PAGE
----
The circus dream was an interesting one. The ringmaster was there and he told me that I didn’t have to fear the tiger and the panther. He told me that they were mine, wouldn’t hurt me, and that I had the power to move if I chose. It was interesting doing a bit of research later to find that the panther and tiger tend to be symbols of feminine power, creativity, strength, and positive change.
The rape dream was another recognition of my own choices and power. As the perpetrator attempted to attack me, my inner being assured me that this wasn’t real, told me that I had the power to move. It took great strength, as if I were breaking handcuffs holding my wrists, but I moved my arms and I awoke and was safe again.
Sometimes dreams tell us a lot. I decided I had the strength to take the leap into a new world. For the next six months or so, I’ll be sorting student art work, seeking out some freelance writing, working on a book, and deciding what I want to do next as my role with the Memory Project is just short term.
Still, my dreams aren’t gone. There’s still something figuring itself out. In last night’s dream, an intruder had again broken into the house. This time a friend told me she found my dog Buddy locked in the bathroom with a loaded handgun and an open window. She was worried that the intruder was still on the premises. The house filled with neighbors, most of whom I didn’t know as I tried to call the police. Buddy wasn’t hurt. I lost track of him for a few moments and was worried he might be, but then I saw him playing happily in the growing crowd.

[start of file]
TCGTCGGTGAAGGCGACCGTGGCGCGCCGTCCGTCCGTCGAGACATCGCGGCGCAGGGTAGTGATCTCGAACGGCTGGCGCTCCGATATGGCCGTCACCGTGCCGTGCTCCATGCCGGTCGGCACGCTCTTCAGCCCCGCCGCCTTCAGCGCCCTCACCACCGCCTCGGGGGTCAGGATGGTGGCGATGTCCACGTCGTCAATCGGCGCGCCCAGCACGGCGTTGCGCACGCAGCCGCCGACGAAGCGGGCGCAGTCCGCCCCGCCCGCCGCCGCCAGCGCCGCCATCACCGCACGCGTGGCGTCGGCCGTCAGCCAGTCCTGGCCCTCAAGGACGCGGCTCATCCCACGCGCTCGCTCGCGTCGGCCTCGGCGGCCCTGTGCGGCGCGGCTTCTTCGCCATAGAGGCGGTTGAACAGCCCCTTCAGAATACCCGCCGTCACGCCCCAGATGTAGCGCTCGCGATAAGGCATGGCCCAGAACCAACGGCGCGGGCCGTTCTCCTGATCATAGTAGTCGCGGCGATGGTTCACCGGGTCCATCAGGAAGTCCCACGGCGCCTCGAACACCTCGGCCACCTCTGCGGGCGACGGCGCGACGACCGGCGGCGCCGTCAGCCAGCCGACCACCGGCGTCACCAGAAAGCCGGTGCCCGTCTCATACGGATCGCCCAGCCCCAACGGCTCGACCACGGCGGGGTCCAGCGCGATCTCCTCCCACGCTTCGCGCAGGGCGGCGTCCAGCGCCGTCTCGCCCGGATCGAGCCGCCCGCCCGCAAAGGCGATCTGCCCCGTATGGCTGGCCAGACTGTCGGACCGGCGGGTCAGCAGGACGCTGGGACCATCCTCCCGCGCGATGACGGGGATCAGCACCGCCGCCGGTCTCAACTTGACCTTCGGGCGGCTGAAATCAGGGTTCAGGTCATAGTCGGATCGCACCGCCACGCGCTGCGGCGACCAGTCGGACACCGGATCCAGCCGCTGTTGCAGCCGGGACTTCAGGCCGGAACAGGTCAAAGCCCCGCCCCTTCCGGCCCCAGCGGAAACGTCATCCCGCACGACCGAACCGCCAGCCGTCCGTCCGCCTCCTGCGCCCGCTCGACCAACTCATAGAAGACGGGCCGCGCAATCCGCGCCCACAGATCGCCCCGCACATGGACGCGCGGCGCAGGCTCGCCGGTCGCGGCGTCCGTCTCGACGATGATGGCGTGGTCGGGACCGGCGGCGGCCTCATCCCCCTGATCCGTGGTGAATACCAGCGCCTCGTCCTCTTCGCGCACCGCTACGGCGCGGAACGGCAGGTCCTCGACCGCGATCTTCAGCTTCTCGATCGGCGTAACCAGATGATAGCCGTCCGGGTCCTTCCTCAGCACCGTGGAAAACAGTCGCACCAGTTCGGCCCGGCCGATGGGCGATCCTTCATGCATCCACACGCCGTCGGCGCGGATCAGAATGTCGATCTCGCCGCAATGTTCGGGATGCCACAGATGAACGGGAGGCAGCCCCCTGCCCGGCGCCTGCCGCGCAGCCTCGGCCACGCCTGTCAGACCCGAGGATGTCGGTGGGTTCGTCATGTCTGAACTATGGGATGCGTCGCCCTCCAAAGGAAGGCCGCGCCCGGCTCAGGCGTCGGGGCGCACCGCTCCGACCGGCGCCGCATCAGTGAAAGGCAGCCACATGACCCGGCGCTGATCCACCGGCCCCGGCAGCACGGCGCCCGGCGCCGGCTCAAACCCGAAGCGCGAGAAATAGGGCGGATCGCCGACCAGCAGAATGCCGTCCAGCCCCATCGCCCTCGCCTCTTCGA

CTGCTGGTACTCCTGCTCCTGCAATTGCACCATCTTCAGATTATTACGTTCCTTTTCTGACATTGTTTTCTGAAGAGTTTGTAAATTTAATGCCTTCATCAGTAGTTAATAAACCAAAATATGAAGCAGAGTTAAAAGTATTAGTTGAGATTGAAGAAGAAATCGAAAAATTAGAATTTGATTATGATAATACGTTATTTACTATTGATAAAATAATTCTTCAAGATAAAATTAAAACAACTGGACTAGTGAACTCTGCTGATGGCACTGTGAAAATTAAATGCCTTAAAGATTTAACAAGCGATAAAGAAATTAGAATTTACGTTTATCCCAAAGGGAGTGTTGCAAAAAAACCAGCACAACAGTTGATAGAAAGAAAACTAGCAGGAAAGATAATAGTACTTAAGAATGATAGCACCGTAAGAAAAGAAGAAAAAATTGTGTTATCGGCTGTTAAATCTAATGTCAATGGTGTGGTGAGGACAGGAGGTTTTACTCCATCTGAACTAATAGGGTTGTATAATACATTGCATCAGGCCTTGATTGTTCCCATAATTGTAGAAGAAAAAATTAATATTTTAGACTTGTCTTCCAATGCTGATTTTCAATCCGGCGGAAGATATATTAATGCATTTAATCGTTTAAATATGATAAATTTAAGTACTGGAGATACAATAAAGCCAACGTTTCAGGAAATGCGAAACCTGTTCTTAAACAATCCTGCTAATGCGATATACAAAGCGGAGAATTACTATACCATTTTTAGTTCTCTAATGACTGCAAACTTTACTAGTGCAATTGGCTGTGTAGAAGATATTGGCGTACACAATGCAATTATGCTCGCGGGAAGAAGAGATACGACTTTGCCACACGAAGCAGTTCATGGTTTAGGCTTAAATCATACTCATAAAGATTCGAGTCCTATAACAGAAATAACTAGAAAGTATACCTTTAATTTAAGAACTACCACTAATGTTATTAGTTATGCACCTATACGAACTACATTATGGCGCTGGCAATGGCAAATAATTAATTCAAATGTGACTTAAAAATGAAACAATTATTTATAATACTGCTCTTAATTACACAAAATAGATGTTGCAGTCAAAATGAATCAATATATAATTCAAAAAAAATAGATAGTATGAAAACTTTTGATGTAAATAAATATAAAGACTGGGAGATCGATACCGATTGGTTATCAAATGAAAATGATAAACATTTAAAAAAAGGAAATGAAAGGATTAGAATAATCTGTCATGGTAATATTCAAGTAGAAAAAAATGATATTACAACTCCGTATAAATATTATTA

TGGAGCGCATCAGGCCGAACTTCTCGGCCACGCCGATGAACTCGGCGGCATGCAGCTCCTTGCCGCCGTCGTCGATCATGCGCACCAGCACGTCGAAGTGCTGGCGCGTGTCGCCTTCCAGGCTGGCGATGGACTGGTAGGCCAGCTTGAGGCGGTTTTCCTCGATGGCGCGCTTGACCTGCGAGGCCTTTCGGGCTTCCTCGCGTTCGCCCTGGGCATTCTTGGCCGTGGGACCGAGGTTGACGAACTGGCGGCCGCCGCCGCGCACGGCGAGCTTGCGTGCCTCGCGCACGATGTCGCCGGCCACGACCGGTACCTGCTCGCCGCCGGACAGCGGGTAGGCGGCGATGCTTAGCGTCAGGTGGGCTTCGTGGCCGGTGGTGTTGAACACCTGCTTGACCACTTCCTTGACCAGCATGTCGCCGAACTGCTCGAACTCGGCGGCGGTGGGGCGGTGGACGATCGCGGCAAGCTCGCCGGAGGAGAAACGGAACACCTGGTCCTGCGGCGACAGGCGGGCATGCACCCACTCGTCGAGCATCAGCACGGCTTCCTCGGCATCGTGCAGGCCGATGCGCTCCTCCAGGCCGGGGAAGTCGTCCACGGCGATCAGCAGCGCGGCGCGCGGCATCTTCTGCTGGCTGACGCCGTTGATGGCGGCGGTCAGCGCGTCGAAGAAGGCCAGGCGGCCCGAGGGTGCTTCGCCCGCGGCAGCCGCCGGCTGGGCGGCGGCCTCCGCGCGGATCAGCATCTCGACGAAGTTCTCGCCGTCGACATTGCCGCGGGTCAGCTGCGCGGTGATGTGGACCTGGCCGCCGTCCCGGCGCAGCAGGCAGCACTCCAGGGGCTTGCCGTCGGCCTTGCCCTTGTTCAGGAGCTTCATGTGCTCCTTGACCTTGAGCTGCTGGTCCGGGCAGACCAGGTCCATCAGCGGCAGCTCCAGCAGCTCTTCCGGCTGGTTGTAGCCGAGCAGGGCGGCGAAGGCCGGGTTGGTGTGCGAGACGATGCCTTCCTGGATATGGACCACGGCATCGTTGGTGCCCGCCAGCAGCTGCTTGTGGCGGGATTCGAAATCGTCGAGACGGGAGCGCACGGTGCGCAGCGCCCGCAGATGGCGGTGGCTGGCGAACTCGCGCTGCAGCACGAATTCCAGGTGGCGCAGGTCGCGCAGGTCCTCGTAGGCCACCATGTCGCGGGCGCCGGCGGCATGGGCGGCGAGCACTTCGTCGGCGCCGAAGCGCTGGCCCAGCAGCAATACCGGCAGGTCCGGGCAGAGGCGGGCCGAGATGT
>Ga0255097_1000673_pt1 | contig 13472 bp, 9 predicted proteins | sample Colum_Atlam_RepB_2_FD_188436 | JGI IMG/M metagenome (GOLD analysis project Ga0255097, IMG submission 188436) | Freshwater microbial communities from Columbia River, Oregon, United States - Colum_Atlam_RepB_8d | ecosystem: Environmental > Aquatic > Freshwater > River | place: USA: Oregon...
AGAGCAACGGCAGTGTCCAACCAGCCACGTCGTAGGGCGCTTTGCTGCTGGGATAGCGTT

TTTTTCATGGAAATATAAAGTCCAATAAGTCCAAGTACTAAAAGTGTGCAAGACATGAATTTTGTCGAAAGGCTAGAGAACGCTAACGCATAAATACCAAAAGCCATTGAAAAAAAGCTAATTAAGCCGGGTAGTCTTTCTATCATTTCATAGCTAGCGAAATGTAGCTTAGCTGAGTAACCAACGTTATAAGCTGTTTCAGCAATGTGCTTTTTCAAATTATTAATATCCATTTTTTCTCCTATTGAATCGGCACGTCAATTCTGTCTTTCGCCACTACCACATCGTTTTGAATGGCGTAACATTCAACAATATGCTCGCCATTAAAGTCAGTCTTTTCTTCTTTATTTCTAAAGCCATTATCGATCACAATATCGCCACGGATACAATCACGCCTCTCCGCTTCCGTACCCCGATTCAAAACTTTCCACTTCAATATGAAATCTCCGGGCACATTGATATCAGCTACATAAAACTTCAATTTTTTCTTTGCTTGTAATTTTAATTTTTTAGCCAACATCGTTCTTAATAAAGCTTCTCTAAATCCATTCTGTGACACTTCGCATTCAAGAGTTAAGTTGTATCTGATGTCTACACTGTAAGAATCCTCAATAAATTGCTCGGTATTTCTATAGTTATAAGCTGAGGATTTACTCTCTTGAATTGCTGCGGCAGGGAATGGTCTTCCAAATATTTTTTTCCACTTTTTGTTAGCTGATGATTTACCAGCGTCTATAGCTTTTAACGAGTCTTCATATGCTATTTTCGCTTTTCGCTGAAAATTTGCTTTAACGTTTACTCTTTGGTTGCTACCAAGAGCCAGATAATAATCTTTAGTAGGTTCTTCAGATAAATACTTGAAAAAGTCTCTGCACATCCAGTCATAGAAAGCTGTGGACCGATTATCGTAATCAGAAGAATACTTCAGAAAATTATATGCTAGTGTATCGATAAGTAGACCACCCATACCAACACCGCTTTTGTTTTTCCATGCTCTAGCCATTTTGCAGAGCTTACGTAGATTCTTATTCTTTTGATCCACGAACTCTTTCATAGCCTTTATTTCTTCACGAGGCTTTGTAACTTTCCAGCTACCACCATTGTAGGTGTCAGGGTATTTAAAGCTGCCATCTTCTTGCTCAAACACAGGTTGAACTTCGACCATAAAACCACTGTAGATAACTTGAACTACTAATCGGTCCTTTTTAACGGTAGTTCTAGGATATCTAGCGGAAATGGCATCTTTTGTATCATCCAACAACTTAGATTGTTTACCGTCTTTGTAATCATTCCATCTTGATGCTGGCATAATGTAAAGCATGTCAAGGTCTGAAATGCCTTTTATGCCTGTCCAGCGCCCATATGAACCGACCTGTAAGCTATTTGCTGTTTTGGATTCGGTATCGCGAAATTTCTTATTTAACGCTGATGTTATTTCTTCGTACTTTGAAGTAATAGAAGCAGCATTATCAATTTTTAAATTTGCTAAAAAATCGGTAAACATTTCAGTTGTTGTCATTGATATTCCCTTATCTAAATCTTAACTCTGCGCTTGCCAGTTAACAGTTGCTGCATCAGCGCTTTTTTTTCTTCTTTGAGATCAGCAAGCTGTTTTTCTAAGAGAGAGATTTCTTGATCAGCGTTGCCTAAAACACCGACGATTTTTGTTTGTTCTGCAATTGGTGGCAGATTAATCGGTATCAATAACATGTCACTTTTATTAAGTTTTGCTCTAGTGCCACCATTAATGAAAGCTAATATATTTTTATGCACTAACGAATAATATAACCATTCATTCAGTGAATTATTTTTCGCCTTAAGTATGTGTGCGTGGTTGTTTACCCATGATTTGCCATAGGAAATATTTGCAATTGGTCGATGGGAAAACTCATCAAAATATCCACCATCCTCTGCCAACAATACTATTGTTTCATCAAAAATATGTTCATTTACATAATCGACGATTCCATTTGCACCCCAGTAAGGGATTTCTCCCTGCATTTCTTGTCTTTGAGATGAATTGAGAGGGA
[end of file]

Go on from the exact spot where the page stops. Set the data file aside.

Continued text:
I woke puzzled, but realized that in my current rental it would be impossible to lock poor Buddy in the bathroom with a loaded handgun since one of my bathroom doors is actually a shower curtain. Ah, the wonders of rental living. But, it does help me recognize the impossibility of the dream and go with Buddy’s joyous innocence approach instead.
With that, I will lay here and rest a bit more, build up my energy and get ready to leap into the next new adventure with faith that the tiger and panther and Buddy will all celebrate with me this new chapter in life with joy, fun, love, creativity, and all else it offers. Take good care and stay well my friends!